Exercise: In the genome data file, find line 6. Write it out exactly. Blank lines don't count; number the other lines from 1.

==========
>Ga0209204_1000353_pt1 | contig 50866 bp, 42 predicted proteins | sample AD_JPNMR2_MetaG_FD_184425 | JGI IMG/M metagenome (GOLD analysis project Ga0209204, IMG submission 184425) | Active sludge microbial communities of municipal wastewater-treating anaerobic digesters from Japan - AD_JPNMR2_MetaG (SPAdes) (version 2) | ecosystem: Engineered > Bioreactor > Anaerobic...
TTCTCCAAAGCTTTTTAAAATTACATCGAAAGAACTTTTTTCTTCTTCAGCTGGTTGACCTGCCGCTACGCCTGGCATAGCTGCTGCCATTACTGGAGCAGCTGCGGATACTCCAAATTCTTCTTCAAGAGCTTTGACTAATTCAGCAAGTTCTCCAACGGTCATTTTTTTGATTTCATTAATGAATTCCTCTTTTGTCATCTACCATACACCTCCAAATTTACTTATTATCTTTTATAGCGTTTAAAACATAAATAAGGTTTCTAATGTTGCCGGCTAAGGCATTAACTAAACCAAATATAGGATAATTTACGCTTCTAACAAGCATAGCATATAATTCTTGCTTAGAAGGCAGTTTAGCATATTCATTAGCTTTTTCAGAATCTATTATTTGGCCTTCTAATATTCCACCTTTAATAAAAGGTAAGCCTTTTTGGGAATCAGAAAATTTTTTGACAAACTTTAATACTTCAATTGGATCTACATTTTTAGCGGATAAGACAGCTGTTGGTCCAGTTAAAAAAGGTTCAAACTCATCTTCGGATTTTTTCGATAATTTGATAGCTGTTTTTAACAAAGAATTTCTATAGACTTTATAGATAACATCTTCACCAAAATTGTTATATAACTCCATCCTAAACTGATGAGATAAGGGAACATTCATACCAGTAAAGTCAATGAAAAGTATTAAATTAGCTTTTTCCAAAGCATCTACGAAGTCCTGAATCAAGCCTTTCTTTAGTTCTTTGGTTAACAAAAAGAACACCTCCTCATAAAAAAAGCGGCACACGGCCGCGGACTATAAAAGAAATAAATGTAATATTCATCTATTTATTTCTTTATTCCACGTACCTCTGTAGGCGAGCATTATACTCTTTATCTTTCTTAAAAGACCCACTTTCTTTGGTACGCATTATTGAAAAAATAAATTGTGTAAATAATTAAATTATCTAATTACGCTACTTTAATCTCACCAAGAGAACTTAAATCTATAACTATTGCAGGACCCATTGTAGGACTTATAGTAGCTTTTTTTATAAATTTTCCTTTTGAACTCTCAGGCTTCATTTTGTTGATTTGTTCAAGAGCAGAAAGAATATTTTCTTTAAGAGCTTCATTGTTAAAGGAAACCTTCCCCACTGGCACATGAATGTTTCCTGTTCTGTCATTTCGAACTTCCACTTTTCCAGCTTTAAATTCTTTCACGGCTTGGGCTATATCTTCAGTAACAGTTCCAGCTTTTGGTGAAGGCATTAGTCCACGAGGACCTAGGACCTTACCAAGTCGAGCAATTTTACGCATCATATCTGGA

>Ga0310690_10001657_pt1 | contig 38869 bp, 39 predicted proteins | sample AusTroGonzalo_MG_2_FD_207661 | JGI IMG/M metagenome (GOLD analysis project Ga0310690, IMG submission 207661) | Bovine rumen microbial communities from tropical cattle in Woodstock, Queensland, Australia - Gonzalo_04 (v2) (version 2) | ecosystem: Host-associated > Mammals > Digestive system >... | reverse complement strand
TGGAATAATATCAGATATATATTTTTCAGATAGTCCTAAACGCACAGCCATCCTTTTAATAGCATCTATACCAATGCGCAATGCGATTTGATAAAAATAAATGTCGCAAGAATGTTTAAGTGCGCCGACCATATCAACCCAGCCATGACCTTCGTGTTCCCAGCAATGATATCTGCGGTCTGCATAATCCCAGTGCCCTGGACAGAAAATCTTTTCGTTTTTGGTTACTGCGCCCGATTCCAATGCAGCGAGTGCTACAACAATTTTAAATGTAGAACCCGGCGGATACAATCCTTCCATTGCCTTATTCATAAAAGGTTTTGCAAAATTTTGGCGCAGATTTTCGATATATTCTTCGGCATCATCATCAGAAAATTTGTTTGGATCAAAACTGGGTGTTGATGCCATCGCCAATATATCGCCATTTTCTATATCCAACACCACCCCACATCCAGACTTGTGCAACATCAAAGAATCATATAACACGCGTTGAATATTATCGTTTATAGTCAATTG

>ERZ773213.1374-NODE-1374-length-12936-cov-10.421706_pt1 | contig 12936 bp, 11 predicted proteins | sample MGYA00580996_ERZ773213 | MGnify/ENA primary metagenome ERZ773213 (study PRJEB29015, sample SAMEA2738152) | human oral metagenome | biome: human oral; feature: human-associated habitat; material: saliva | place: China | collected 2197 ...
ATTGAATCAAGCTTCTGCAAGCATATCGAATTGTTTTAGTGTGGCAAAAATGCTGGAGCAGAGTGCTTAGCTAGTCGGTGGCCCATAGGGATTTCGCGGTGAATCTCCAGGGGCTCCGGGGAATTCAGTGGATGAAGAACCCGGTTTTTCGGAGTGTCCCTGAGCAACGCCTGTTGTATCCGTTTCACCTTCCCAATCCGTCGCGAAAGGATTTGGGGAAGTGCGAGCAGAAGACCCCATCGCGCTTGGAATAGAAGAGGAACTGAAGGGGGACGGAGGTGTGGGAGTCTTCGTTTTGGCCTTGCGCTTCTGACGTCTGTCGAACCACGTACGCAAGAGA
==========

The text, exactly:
ATTGAATCAAGCTTCTGCAAGCATATCGAATTGTTTTAGTGTGGCAAAAATGCTGGAGCAGAGTGCTTAGCTAGTCGGTGGCCCATAGGGATTTCGCGGTGAATCTCCAGGGGCTCCGGGGAATTCAGTGGATGAAGAACCCGGTTTTTCGGAGTGTCCCTGAGCAACGCCTGTTGTATCCGTTTCACCTTCCCAATCCGTCGCGAAAGGATTTGGGGAAGTGCGAGCAGAAGACCCCATCGCGCTTGGAATAGAAGAGGAACTGAAGGGGGACGGAGGTGTGGGAGTCTTCGTTTTGGCCTTGCGCTTCTGACGTCTGTCGAACCACGTACGCAAGAGA